I can probably scrape off some of the stuff off those boulders, the problem being – I can’t distinguish where one species ends and another begins. I’ll probably single out something prominent, like that Caloplaca with brown-squamulose lichen in the second photo. The other problem – it’s all going to be a bag of dust after I scrape it off (that’s why I didn’t do it in the first place). We’ll see…

By: Jason Hollinger (jason)
2012-02-02 15:08:38 CST (-0500)

C. grimmiae is only known to grow on Candelariella. So much for that idea. In fact, nothing I can find comes close. Get a sample of that thing, please!

A mess, indeed
By: Jason Hollinger (jason)
2012-02-02 14:59:31 CST (-0500)

I’ve never seen anything like the brown-squamulose Caloplaca in the second photo. Beautiful specimen. But note the black apothecia mixed with it. Something screwy is going on here. Something is parasitizing something, just not sure which!

Caloplaca growing on rock with gray, whitish or brown thallus lacking anthraquinones (K-) are collectively called the Caloplaca sideritis group. Clifford Wetmore has a paper in The Bryologist on this group in North America. I’ll email it to you. It makes short work of this. There are two fertile species with brown thallus:

P. grimmiae – parasitic, thallus absent (but apothecial rims are brown)
P. hueana – squamulose, thallus obvious

P. grimmiae has an odd distribution in a band from southeastern Arizona up to the Great Lakes. P. hueana is known only from central Mexico. So there you go, it’s the Caloplaca which is parasitic on the brown-squamulose thing with black apothecia (Lecidea?) That takes care of the second through forth photos at least.

The thing in the first photo could be considered “gray”, opening up a whole mess of possibilities. None of which work for various reasons. I don’t know. Maybe it is also C. grimmiae, just growing on a different host?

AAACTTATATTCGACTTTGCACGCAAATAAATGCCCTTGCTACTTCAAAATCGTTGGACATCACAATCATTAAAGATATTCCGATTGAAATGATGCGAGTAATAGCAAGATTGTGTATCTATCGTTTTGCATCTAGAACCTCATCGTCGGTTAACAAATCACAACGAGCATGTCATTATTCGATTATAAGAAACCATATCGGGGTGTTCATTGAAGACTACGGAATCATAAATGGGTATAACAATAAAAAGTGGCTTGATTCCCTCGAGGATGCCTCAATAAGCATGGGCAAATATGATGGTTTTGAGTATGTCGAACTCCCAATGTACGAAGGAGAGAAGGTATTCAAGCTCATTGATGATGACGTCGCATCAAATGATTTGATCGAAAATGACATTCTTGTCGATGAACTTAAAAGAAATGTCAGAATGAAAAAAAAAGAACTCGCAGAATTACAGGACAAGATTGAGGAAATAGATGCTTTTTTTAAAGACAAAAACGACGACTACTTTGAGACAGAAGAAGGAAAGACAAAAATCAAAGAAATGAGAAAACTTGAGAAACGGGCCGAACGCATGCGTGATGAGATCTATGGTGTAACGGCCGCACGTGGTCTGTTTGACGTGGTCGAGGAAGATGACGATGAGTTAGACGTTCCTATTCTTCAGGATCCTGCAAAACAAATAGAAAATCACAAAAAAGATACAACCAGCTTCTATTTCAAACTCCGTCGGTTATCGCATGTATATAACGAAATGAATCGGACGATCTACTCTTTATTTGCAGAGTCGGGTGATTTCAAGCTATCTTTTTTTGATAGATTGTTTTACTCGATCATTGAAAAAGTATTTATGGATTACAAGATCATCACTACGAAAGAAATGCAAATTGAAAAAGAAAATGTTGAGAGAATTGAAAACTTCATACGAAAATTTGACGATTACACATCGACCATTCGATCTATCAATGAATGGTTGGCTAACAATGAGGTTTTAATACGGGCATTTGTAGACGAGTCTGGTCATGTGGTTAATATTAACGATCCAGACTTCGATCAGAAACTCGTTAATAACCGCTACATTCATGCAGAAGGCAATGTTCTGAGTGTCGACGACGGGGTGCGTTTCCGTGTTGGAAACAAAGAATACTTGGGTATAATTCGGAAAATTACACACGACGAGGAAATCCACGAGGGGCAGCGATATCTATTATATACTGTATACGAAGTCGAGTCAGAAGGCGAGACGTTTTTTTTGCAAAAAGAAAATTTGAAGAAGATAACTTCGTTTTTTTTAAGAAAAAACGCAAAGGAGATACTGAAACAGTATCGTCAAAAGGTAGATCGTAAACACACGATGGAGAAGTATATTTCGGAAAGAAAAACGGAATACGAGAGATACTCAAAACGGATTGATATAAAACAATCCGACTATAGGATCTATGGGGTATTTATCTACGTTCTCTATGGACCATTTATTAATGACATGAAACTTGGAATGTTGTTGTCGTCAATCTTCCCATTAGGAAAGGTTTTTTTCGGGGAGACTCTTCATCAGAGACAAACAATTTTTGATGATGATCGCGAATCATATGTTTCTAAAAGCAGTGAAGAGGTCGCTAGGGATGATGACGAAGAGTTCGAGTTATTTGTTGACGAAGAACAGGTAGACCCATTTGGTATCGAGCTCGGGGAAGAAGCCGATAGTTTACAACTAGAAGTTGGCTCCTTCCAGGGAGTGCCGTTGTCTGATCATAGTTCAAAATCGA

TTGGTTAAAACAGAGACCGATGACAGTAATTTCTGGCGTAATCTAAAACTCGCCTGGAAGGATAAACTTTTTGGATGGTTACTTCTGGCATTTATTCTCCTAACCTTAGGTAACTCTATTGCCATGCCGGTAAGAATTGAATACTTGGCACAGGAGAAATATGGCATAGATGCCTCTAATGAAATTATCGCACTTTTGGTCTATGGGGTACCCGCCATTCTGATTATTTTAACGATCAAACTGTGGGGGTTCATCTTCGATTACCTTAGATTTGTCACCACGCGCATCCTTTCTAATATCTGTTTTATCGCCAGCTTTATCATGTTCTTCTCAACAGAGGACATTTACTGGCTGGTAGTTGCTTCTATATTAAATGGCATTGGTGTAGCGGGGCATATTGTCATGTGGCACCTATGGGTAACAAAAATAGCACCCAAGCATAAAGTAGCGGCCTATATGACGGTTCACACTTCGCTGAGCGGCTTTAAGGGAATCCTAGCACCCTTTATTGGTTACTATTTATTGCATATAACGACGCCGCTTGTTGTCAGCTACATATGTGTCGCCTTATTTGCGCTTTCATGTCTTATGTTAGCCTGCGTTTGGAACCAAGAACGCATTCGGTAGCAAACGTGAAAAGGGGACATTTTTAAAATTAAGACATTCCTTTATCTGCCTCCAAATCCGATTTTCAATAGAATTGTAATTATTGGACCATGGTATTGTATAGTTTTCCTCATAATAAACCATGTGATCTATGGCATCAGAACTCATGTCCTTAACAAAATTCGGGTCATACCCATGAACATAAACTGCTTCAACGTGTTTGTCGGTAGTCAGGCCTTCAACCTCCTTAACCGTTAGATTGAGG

In the sixth photo, the pile of orange apothecia in the center have conspicuous orange rims. If this were coastal I’d recommend C. luteominia, but not where you are. Others mentioned in Sonoran Flora are C. crenulatella, C. ludificans. C. crenulatella forms a group which Jan Vondrák et al. 2011 have written a paper on in The Lichenologist. (I’ll send that paper to you, as well.) Good luck!

The rest of the photos in which no orange apothecia appear… God knows! I don’t even see apothecia. Maybe they’re peritheciate?

By: Andrew Khitsun (Andrew)
2012-02-01 22:03:58 CST (-0500)

All of these come from the same group of boulders. First of all, I don’t know if Caloplaca species in the first photo is the same as in the second, third and fourth. Then, I wonder if these Caloplaca have anything to do with the rest of the photos (it seems they form similar brown thallus around their apothecia), except all the rest of the photos don’t show any obvious apothecia (but what looks like the leftovers of them). And also I wonder how many species might be in the bottom several photos, if different from the four upper ones (Never mind Lecanora dispersa). What a mess! Brrr..

Created: 2012-02-01 21:41:28 CST (-0500)
Last modified: 2015-12-20 22:06:12 CST (-0500)